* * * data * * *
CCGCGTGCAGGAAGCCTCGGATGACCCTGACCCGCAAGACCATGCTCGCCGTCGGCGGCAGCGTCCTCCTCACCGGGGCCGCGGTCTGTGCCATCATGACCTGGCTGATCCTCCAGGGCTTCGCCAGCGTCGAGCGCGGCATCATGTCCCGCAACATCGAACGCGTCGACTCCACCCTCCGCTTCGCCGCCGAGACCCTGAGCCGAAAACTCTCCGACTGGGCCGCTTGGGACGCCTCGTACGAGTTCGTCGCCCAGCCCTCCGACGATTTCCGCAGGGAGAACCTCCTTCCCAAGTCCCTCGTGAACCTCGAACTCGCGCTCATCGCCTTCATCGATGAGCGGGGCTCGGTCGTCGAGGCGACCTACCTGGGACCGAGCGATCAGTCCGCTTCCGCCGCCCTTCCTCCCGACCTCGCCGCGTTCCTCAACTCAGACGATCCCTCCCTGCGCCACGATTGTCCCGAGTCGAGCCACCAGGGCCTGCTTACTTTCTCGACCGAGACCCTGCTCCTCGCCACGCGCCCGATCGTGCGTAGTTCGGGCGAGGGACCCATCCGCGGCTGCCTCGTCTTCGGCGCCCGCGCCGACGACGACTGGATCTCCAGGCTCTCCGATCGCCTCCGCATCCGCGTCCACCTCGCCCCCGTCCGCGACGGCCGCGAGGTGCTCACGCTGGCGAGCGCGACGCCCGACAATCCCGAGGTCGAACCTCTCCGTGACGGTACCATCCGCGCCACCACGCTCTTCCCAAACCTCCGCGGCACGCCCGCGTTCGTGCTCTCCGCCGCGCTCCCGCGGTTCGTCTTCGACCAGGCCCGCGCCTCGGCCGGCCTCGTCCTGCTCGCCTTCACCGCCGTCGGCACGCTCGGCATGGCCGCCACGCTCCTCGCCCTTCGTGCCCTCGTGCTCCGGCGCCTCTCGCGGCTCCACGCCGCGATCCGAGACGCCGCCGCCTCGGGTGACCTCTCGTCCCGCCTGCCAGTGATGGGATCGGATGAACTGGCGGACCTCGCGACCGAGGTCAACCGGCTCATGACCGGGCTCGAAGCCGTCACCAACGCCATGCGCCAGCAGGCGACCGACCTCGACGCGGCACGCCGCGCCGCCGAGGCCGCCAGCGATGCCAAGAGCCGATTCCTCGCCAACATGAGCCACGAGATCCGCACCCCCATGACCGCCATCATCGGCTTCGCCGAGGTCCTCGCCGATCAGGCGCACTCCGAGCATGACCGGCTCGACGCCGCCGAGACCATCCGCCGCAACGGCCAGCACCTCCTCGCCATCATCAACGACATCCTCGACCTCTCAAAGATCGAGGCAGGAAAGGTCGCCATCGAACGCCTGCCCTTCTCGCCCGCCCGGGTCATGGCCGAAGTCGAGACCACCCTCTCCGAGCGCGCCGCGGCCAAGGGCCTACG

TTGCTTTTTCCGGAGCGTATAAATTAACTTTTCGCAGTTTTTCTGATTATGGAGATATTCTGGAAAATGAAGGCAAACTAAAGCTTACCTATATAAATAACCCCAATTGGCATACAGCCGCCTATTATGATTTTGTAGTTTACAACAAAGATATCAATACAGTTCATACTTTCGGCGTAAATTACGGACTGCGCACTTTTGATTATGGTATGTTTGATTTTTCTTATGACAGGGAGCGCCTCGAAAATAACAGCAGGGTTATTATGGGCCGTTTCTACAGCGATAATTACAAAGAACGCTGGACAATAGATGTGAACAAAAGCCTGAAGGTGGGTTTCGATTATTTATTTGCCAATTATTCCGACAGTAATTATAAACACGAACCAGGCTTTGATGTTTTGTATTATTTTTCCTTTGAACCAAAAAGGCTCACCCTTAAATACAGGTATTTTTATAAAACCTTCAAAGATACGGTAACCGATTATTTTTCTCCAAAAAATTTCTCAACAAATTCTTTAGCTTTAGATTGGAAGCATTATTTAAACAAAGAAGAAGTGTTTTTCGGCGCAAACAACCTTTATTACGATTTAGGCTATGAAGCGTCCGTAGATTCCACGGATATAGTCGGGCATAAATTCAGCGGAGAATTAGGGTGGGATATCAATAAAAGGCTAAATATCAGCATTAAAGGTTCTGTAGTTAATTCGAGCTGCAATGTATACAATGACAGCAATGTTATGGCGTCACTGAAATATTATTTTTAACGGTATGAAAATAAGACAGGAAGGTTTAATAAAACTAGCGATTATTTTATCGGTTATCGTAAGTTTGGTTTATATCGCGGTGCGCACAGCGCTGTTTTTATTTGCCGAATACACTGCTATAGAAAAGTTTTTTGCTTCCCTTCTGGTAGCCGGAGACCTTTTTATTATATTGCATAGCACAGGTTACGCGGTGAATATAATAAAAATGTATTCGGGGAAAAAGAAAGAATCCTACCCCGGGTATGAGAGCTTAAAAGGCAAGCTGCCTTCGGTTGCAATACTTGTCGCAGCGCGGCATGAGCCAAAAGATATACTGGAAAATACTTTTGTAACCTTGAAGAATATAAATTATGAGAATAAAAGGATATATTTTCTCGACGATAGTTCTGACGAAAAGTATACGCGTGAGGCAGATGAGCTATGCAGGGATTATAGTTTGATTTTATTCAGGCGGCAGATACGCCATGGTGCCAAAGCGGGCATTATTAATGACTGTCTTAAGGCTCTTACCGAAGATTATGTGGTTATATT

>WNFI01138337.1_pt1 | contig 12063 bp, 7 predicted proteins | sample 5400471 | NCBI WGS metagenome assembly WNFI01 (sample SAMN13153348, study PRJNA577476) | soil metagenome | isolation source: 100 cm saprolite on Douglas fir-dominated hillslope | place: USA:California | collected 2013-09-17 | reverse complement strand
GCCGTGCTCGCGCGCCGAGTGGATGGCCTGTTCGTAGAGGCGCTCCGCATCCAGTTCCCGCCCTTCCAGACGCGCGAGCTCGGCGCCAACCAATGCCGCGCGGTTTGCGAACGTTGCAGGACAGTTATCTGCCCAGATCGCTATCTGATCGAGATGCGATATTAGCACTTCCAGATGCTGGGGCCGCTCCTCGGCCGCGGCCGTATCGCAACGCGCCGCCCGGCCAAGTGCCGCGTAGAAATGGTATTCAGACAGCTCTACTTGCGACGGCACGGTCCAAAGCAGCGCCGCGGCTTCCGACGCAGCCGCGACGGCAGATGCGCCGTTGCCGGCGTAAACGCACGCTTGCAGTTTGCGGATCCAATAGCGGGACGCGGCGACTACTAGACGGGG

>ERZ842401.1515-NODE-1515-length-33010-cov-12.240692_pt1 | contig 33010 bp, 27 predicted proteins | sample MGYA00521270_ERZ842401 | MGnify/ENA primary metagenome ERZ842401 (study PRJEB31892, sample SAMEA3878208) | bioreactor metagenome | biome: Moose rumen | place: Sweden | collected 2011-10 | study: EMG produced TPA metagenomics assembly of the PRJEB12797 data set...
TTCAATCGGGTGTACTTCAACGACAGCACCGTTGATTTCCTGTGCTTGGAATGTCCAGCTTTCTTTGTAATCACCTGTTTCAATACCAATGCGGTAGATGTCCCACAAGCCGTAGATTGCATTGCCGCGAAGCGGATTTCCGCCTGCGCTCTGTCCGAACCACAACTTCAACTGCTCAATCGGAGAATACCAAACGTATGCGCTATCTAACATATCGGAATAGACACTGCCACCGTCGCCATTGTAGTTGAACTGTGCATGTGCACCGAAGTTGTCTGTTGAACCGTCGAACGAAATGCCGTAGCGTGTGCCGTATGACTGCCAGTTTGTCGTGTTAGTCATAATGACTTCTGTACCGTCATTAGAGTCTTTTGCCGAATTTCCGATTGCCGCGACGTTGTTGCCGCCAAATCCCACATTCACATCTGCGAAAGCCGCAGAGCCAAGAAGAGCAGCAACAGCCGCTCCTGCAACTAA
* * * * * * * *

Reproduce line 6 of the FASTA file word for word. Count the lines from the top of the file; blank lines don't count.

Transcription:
TTCAATCGGGTGTACTTCAACGACAGCACCGTTGATTTCCTGTGCTTGGAATGTCCAGCTTTCTTTGTAATCACCTGTTTCAATACCAATGCGGTAGATGTCCCACAAGCCGTAGATTGCATTGCCGCGAAGCGGATTTCCGCCTGCGCTCTGTCCGAACCACAACTTCAACTGCTCAATCGGAGAATACCAAACGTATGCGCTATCTAACATATCGGAATAGACACTGCCACCGTCGCCATTGTAGTTGAACTGTGCATGTGCACCGAAGTTGTCTGTTGAACCGTCGAACGAAATGCCGTAGCGTGTGCCGTATGACTGCCAGTTTGTCGTGTTAGTCATAATGACTTCTGTACCGTCATTAGAGTCTTTTGCCGAATTTCCGATTGCCGCGACGTTGTTGCCGCCAAATCCCACATTCACATCTGCGAAAGCCGCAGAGCCAAGAAGAGCAGCAACAGCCGCTCCTGCAACTAA